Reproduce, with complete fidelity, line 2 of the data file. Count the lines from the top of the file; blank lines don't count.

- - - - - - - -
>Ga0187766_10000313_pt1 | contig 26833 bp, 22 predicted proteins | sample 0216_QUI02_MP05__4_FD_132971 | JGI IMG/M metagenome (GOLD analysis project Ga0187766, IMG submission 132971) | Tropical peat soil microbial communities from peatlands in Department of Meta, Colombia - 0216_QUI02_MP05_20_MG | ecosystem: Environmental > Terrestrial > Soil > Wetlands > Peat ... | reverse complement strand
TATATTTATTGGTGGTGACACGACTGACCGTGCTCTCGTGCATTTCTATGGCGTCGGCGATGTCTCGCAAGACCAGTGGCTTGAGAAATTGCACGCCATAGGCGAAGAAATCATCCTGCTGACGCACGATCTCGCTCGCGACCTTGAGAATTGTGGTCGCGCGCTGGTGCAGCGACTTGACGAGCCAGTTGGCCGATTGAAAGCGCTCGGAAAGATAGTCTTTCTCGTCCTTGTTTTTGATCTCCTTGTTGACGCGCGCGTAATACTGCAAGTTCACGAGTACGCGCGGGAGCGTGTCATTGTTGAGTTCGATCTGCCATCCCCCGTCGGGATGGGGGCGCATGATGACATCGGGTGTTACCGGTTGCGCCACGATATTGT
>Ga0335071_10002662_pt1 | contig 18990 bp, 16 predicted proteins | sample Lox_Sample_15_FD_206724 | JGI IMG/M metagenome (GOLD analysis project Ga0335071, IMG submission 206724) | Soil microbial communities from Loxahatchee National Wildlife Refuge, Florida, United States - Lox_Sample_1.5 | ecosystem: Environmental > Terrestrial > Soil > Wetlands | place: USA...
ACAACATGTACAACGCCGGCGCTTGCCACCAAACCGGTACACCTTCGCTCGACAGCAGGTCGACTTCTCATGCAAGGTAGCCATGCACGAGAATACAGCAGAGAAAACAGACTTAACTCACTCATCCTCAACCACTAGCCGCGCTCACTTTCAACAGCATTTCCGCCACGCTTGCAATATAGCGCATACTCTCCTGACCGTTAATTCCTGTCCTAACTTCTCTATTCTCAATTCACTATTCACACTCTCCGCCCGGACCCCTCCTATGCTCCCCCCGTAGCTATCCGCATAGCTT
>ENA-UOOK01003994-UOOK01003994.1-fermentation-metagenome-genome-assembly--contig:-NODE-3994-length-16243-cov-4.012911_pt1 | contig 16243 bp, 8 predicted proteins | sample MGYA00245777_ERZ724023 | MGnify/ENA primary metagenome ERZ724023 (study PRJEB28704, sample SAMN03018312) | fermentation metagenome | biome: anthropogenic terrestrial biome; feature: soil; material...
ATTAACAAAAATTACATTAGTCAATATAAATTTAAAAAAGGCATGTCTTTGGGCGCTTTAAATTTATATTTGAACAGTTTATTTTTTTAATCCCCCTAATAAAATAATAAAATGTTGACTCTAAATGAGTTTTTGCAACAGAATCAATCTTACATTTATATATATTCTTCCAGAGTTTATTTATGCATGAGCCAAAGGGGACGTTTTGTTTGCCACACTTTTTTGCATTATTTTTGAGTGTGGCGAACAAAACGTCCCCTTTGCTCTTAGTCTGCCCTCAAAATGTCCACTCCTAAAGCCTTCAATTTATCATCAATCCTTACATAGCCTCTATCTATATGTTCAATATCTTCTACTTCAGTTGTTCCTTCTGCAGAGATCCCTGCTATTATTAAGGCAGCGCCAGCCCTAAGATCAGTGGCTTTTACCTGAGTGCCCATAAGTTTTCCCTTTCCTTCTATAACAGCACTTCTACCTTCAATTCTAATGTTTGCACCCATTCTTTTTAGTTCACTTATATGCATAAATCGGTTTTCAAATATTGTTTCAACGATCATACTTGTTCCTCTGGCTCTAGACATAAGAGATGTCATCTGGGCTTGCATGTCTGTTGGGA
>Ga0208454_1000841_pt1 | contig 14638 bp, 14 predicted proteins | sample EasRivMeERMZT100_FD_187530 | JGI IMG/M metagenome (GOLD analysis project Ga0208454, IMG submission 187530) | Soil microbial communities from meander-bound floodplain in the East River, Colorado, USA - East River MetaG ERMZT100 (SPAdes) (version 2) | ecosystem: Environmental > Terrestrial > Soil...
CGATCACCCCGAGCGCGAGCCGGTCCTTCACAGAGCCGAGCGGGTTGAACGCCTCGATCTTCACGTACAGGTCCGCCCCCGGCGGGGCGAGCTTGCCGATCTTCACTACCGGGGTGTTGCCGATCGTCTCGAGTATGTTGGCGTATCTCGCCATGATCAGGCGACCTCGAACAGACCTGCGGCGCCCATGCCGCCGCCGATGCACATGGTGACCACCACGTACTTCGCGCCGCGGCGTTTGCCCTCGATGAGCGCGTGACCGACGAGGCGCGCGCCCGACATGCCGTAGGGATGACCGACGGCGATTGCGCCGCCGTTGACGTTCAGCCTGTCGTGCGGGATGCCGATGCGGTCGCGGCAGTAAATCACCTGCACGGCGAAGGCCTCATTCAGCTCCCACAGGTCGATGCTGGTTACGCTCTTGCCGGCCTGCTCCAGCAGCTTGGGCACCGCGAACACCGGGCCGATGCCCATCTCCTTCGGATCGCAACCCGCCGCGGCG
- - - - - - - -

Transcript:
TATATTTATTGGTGGTGACACGACTGACCGTGCTCTCGTGCATTTCTATGGCGTCGGCGATGTCTCGCAAGACCAGTGGCTTGAGAAATTGCACGCCATAGGCGAAGAAATCATCCTGCTGACGCACGATCTCGCTCGCGACCTTGAGAATTGTGGTCGCGCGCTGGTGCAGCGACTTGACGAGCCAGTTGGCCGATTGAAAGCGCTCGGAAAGATAGTCTTTCTCGTCCTTGTTTTTGATCTCCTTGTTGACGCGCGCGTAATACTGCAAGTTCACGAGTACGCGCGGGAGCGTGTCATTGTTGAGTTCGATCTGCCATCCCCCGTCGGGATGGGGGCGCATGATGACATCGGGTGTTACCGGTTGCGCCACGATATTGT